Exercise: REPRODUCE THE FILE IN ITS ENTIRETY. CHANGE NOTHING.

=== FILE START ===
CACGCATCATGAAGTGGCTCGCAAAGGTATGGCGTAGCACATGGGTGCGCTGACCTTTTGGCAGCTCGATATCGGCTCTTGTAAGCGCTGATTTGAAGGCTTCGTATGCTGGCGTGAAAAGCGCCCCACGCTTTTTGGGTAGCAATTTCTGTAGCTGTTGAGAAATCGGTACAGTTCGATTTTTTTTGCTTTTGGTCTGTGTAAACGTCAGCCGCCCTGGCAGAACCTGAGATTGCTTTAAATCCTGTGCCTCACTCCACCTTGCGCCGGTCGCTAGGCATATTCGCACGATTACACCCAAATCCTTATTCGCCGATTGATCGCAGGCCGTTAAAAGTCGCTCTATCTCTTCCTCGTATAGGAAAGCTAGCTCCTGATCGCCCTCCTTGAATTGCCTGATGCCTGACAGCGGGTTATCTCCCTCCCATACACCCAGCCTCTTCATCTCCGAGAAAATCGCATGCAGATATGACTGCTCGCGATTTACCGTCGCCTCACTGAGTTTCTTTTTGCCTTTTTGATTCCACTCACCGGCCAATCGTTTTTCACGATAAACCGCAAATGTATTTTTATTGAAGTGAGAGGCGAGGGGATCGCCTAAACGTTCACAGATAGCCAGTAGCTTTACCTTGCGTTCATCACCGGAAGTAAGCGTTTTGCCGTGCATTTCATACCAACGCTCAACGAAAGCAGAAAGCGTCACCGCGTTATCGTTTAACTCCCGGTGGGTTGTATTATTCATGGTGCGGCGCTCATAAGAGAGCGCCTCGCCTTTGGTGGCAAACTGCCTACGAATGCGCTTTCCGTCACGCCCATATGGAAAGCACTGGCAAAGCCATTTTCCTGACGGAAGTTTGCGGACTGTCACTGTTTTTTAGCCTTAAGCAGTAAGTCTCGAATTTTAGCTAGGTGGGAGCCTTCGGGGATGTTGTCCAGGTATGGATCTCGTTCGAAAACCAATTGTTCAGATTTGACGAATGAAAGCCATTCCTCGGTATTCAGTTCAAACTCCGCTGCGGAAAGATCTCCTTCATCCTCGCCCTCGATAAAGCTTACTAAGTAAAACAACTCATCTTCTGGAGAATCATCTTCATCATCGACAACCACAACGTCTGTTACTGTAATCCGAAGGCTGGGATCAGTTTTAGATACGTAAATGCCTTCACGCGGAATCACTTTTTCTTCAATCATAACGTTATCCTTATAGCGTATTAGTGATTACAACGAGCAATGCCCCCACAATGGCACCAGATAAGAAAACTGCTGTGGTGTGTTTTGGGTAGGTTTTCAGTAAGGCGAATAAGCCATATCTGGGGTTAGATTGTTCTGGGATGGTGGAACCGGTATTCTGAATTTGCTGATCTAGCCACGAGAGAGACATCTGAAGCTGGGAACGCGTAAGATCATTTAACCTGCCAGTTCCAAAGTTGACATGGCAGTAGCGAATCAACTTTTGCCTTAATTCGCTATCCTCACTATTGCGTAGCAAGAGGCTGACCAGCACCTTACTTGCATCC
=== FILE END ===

CACGCATCATGAAGTGGCTCGCAAAGGTATGGCGTAGCACATGGGTGCGCTGACCTTTTGGCAGCTCGATATCGGCTCTTGTAAGCGCTGATTTGAAGGCTTCGTATGCTGGCGTGAAAAGCGCCCCACGCTTTTTGGGTAGCAATTTCTGTAGCTGTTGAGAAATCGGTACAGTTCGATTTTTTTTGCTTTTGGTCTGTGTAAACGTCAGCCGCCCTGGCAGAACCTGAGATTGCTTTAAATCCTGTGCCTCACTCCACCTTGCGCCGGTCGCTAGGCATATTCGCACGATTACACCCAAATCCTTATTCGCCGATTGATCGCAGGCCGTTAAAAGTCGCTCTATCTCTTCCTCGTATAGGAAAGCTAGCTCCTGATCGCCCTCCTTGAATTGCCTGATGCCTGACAGCGGGTTATCTCCCTCCCATACACCCAGCCTCTTCATCTCCGAGAAAATCGCATGCAGATATGACTGCTCGCGATTTACCGTCGCCTCACTGAGTTTCTTTTTGCCTTTTTGATTCCACTCACCGGCCAATCGTTTTTCACGATAAACCGCAAATGTATTTTTATTGAAGTGAGAGGCGAGGGGATCGCCTAAACGTTCACAGATAGCCAGTAGCTTTACCTTGCGTTCATCACCGGAAGTAAGCGTTTTGCCGTGCATTTCATACCAACGCTCAACGAAAGCAGAAAGCGTCACCGCGTTATCGTTTAACTCCCGGTGGGTTGTATTATTCATGGTGCGGCGCTCATAAGAGAGCGCCTCGCCTTTGGTGGCAAACTGCCTACGAATGCGCTTTCCGTCACGCCCATATGGAAAGCACTGGCAAAGCCATTTTCCTGACGGAAGTTTGCGGACTGTCACTGTTTTTTAGCCTTAAGCAGTAAGTCTCGAATTTTAGCTAGGTGGGAGCCTTCGGGGATGTTGTCCAGGTATGGATCTCGTTCGAAAACCAATTGTTCAGATTTGACGAATGAAAGCCATTCCTCGGTATTCAGTTCAAACTCCGCTGCGGAAAGATCTCCTTCATCCTCGCCCTCGATAAAGCTTACTAAGTAAAACAACTCATCTTCTGGAGAATCATCTTCATCATCGACAACCACAACGTCTGTTACTGTAATCCGAAGGCTGGGATCAGTTTTAGATACGTAAATGCCTTCACGCGGAATCACTTTTTCTTCAATCATAACGTTATCCTTATAGCGTATTAGTGATTACAACGAGCAATGCCCCCACAATGGCACCAGATAAGAAAACTGCTGTGGTGTGTTTTGGGTAGGTTTTCAGTAAGGCGAATAAGCCATATCTGGGGTTAGATTGTTCTGGGATGGTGGAACCGGTATTCTGAATTTGCTGATCTAGCCACGAGAGAGACATCTGAAGCTGGGAACGCGTAAGATCATTTAACCTGCCAGTTCCAAAGTTGACATGGCAGTAGCGAATCAACTTTTGCCTTAATTCGCTATCCTCACTATTGCGTAGCAAGAGGCTGACCAGCACCTTACTTGCATCC